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A Leaner BP is Increasing Exploration in the Gulf

October 24, 2011 - 6:00pm

BP is a smaller company than it was before the Deepwater Horizon disaster off Floridas Gulf coast last year.

But with third-quarter net profits of $4.9 billion -- up $1.8 billion from the same period a year earlier -- and plans to shed up to $45 billion in assets in the next two years, BPs chief executive officer is telling investors the company is back at work.

Now heading a leaner company, BP Chief Executive Officer Bob Dudley, appearing on Bloomberg TV, said the company intends to more than double spending on exploration as it has acquired all its requested permits to drill in the Gulf of Mexico.

We are getting back to work in the Gulf of Mexico, Dudley said.

The company, which once pumped 4 million barrels of oil a day worldwide, now sees its focus in exploration, with the peak oil production at 3.4 million barrels a day by the end of the year, Dudley said.

People have worked very, very hard in the Gulf of Mexico, putting in place voluntary standards for drilling, he said. We have received all the permits that weve requested. Weve got three deep-water rigs running now, a fourth one very shortly. By the end of the year, well have five big rigs running.

David Mica of the Florida Petroleum Council said its a good sign that federal deep-water drilling permits are starting to be approved. But hed like to see the process speeded up.

There is a slowness of processing of permits that is still a problem, Mica said.

If you look to areas like the Dakotas, Pennsylvania and Ohio and Texas, where onshore development is moving forward gangbusters, you see the 'help wanted' sign rather than 'no vacancies' on a lot of employers and that is good news in a time when jobs are so important to the economy.

Dudley said the current month is seen by the company as a turnaround point in terms of getting finances and the public perception of the company on a sound footing.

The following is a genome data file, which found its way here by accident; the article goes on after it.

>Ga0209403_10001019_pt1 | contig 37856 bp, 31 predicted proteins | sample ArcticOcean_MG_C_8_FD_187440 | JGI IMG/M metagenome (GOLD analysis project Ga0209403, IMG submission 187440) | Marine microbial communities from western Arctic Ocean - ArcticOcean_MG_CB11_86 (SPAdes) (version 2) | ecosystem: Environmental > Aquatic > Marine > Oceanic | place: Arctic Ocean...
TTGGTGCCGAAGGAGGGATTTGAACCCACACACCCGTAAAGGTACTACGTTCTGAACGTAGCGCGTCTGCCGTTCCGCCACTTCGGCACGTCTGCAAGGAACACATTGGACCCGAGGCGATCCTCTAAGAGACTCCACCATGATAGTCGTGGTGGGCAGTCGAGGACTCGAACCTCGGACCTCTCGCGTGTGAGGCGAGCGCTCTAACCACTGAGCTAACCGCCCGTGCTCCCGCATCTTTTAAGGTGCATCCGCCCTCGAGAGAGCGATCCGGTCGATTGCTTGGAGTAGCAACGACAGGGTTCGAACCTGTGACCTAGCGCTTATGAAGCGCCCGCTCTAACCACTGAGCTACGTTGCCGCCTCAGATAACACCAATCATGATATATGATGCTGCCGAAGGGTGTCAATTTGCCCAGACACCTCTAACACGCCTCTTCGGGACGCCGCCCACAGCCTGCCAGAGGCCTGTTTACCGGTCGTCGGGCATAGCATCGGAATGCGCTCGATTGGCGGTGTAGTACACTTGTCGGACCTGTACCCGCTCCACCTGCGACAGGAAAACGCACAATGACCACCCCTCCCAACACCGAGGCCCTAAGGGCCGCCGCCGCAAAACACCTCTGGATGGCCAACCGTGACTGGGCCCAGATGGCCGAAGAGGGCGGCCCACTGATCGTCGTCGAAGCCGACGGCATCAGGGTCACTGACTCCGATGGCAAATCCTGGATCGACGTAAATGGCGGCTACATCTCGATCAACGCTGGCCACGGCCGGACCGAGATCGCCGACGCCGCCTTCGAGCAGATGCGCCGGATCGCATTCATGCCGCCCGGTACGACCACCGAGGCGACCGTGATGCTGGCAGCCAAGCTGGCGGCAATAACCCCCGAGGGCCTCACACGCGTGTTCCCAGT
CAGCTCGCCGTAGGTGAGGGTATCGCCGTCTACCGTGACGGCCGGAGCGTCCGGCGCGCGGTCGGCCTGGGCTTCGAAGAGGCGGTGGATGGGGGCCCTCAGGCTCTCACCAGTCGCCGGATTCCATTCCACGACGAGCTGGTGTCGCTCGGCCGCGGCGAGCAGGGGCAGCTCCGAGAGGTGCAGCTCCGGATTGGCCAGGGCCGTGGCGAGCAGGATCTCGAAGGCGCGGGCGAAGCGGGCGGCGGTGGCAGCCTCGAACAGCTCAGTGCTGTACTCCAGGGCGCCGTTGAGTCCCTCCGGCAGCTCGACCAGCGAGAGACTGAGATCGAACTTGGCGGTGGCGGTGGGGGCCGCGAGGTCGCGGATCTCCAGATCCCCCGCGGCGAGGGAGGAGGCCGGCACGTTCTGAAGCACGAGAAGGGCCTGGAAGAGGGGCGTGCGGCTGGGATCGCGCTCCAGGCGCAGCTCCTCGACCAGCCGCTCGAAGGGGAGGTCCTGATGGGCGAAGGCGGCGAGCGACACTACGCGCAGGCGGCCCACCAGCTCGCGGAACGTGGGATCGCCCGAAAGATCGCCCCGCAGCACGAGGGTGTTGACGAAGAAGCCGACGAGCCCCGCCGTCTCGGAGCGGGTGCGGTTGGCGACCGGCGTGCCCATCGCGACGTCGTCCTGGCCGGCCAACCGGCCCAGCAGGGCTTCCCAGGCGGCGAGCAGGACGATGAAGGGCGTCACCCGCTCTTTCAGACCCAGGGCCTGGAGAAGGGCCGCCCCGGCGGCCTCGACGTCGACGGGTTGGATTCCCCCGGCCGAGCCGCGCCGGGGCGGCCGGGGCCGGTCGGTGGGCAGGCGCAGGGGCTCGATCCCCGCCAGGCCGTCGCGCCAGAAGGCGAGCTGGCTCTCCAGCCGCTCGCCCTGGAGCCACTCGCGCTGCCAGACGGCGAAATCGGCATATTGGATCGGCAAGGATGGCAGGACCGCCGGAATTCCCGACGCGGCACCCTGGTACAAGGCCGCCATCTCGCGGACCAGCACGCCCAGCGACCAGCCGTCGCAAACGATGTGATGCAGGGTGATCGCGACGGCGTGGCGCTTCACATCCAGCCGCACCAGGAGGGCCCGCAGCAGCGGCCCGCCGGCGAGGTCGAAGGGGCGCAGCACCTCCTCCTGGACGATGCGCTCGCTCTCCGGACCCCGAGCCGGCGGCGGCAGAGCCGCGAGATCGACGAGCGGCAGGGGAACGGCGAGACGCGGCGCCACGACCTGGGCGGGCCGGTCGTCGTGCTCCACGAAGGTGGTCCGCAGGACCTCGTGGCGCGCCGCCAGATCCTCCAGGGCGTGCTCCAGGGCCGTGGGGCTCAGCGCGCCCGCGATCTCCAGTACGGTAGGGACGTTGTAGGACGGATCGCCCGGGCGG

I think our employees ... theyre tired but theyve done a great job this year and I think were starting to see some of the trust come back, Dudley said.I think we have done one of the biggest corporate responses to an accident in history.

BP, which has spent about $25 billion on damage control, has estimated the cost for the entire recovery, along with claims and fines, could reach $42 billion.

A trial is expected to begin in February in New Orleans to establish liability for the April 20, 2010, Deepwater Horizon catastrophe that left 11 dead and pumped 5 million barrels of crude into the Gulf.

Florida is not part of that suit. The state has until April 2013 to file its own lawsuit against BP. Florida officials must seek financial claims against BP under the Oil Pollution Act -- and those claims must be rejected -- before a lawsuit can be brought forward.

Members of Floridas Revenue Estimating Conference continue to calculate the impact of the spill on Floridas cities and counties.

Amy Baker, Floridas chief economist, said most of the revenue impacts wont be known until the first part of next year.

The big piece right now is adopting the economic forecast, the pre-oil spill and the post-oil spill economic forecast, Baker said. And well be able to use that to run all of our models and revenues.

Floridas focus is on government impacts. Currently, the state has reported $12 million combined in impacts from the spill, from areas such as the Escambia County School Board, $363,282; Mid Bay Bridge Authority in Okaloosa County, $407,094; the Bay Medical Center, $1.4 million; and Walton County, $2.4 million.

BP did receive good news last week when Anadarko Petroleum Corp., which had a 25 percent stake in the well, agreed to drop its allegations of negligence by BP.

We would welcome settlements from others involved, although were preparing very, very strongly and heavily for a trial, Dudley said.

In addition to BP, Transocean Ltd., which owned the rig, and Halliburton Co., which supplied cement for the work, are defendants.

The company has paid compensation claims of approximately $7 billion, out of a $20 billion fund the federal government required it to set up. The money, administered by the federal government, has been going to marine, hotel and tourism interests along the Gulf.

Dudley said because of the Anadarko settlement, which is worth $4 billion to BP, the company will meet the entire $20 billion obligation by the end of 2012, a year earlier than forecast.

BP (NYSE: BP), was selling for $43.50 Tuesday afternoon. In the weeks after the Deepwater Horizon spill, the stock fell from nearly $60 to $27.

The company remains a way off from its 2007 and 2008 performance, when the stock was selling as high as $78.

I think people were expecting some worse results this third quarter, I think thats a clue that the company is turning around and this month were having this operational turnaround, Dudley said. I hope in February were able to lay out our more strategic direction.

He said the company has 32 major exploration projects planned through 2016 that should add another 1 million barrels of production a day.

BP is good at finding oil and gas at scale," Dudley said. "Its very good at that.

Reach Jim Turner at jturner@sunshinestatenews.com or at (850) 727-0859 or (772) 215-9889.

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